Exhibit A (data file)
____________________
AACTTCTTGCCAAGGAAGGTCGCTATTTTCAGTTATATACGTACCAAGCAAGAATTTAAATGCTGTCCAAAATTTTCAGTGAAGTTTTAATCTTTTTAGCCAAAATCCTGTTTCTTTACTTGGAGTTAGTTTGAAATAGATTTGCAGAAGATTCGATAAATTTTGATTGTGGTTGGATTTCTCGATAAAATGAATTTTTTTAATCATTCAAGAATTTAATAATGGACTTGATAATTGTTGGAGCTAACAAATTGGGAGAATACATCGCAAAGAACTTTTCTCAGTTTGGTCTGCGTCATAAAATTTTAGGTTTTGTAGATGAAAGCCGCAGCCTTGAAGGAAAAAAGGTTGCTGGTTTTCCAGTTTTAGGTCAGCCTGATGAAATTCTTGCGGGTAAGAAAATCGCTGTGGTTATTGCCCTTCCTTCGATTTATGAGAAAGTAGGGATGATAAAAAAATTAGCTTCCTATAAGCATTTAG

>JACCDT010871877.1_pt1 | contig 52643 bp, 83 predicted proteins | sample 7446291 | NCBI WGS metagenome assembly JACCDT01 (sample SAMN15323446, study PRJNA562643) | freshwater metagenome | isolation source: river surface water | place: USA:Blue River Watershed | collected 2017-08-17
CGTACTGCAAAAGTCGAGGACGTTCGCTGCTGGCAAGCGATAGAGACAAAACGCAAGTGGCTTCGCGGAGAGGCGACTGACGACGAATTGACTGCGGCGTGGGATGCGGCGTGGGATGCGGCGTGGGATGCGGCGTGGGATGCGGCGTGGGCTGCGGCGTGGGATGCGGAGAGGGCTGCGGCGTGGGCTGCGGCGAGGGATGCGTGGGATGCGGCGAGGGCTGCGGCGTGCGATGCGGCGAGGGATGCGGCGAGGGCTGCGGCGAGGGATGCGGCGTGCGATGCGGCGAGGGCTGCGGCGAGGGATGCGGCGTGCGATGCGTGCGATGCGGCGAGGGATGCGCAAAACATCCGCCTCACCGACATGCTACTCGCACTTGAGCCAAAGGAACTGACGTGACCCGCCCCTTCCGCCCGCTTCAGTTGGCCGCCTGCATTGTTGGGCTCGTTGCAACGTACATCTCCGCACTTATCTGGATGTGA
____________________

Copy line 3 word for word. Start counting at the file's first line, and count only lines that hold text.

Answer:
CGTACTGCAAAAGTCGAGGACGTTCGCTGCTGGCAAGCGATAGAGACAAAACGCAAGTGGCTTCGCGGAGAGGCGACTGACGACGAATTGACTGCGGCGTGGGATGCGGCGTGGGATGCGGCGTGGGATGCGGCGTGGGATGCGGCGTGGGCTGCGGCGTGGGATGCGGAGAGGGCTGCGGCGTGGGCTGCGGCGAGGGATGCGTGGGATGCGGCGAGGGCTGCGGCGTGCGATGCGGCGAGGGATGCGGCGAGGGCTGCGGCGAGGGATGCGGCGTGCGATGCGGCGAGGGCTGCGGCGAGGGATGCGGCGTGCGATGCGTGCGATGCGGCGAGGGATGCGCAAAACATCCGCCTCACCGACATGCTACTCGCACTTGAGCCAAAGGAACTGACGTGACCCGCCCCTTCCGCCCGCTTCAGTTGGCCGCCTGCATTGTTGGGCTCGTTGCAACGTACATCTCCGCACTTATCTGGATGTGA